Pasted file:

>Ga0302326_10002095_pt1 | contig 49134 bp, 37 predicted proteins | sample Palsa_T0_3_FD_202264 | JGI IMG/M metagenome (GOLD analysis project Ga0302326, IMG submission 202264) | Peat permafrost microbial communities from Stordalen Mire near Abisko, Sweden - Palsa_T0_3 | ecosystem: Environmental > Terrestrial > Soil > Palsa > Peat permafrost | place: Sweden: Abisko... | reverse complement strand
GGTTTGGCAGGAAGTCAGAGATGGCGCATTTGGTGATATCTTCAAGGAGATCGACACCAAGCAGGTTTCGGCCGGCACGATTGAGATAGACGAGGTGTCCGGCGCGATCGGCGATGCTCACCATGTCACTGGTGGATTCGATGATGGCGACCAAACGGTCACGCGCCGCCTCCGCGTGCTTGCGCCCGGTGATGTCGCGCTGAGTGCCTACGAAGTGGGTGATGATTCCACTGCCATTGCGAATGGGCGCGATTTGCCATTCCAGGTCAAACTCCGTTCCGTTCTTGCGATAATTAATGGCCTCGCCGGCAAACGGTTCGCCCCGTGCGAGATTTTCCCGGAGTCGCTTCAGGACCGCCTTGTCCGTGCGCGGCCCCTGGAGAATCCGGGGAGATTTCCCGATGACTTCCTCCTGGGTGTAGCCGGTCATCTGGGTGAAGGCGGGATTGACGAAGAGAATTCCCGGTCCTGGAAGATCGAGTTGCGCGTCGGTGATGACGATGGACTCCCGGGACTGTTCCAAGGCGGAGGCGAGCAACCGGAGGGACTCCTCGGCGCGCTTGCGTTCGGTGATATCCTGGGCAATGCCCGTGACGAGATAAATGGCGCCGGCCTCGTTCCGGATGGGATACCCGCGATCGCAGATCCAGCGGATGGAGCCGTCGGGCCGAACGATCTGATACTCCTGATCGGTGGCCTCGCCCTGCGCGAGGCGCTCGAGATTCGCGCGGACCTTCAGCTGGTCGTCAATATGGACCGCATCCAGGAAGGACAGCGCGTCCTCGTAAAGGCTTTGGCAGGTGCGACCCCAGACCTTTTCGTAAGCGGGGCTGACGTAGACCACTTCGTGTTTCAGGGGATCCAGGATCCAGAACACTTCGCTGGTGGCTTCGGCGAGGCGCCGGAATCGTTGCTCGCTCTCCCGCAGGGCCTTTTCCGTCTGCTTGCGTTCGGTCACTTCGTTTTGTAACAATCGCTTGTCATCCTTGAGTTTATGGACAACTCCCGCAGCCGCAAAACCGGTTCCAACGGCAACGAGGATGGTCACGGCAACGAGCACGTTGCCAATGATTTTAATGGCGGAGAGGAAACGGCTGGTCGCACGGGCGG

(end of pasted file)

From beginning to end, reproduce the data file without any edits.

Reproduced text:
>Ga0302326_10002095_pt1 | contig 49134 bp, 37 predicted proteins | sample Palsa_T0_3_FD_202264 | JGI IMG/M metagenome (GOLD analysis project Ga0302326, IMG submission 202264) | Peat permafrost microbial communities from Stordalen Mire near Abisko, Sweden - Palsa_T0_3 | ecosystem: Environmental > Terrestrial > Soil > Palsa > Peat permafrost | place: Sweden: Abisko... | reverse complement strand
GGTTTGGCAGGAAGTCAGAGATGGCGCATTTGGTGATATCTTCAAGGAGATCGACACCAAGCAGGTTTCGGCCGGCACGATTGAGATAGACGAGGTGTCCGGCGCGATCGGCGATGCTCACCATGTCACTGGTGGATTCGATGATGGCGACCAAACGGTCACGCGCCGCCTCCGCGTGCTTGCGCCCGGTGATGTCGCGCTGAGTGCCTACGAAGTGGGTGATGATTCCACTGCCATTGCGAATGGGCGCGATTTGCCATTCCAGGTCAAACTCCGTTCCGTTCTTGCGATAATTAATGGCCTCGCCGGCAAACGGTTCGCCCCGTGCGAGATTTTCCCGGAGTCGCTTCAGGACCGCCTTGTCCGTGCGCGGCCCCTGGAGAATCCGGGGAGATTTCCCGATGACTTCCTCCTGGGTGTAGCCGGTCATCTGGGTGAAGGCGGGATTGACGAAGAGAATTCCCGGTCCTGGAAGATCGAGTTGCGCGTCGGTGATGACGATGGACTCCCGGGACTGTTCCAAGGCGGAGGCGAGCAACCGGAGGGACTCCTCGGCGCGCTTGCGTTCGGTGATATCCTGGGCAATGCCCGTGACGAGATAAATGGCGCCGGCCTCGTTCCGGATGGGATACCCGCGATCGCAGATCCAGCGGATGGAGCCGTCGGGCCGAACGATCTGATACTCCTGATCGGTGGCCTCGCCCTGCGCGAGGCGCTCGAGATTCGCGCGGACCTTCAGCTGGTCGTCAATATGGACCGCATCCAGGAAGGACAGCGCGTCCTCGTAAAGGCTTTGGCAGGTGCGACCCCAGACCTTTTCGTAAGCGGGGCTGACGTAGACCACTTCGTGTTTCAGGGGATCCAGGATCCAGAACACTTCGCTGGTGGCTTCGGCGAGGCGCCGGAATCGTTGCTCGCTCTCCCGCAGGGCCTTTTCCGTCTGCTTGCGTTCGGTCACTTCGTTTTGTAACAATCGCTTGTCATCCTTGAGTTTATGGACAACTCCCGCAGCCGCAAAACCGGTTCCAACGGCAACGAGGATGGTCACGGCAACGAGCACGTTGCCAATGATTTTAATGGCGGAGAGGAAACGGCTGGTCGCACGGGCGG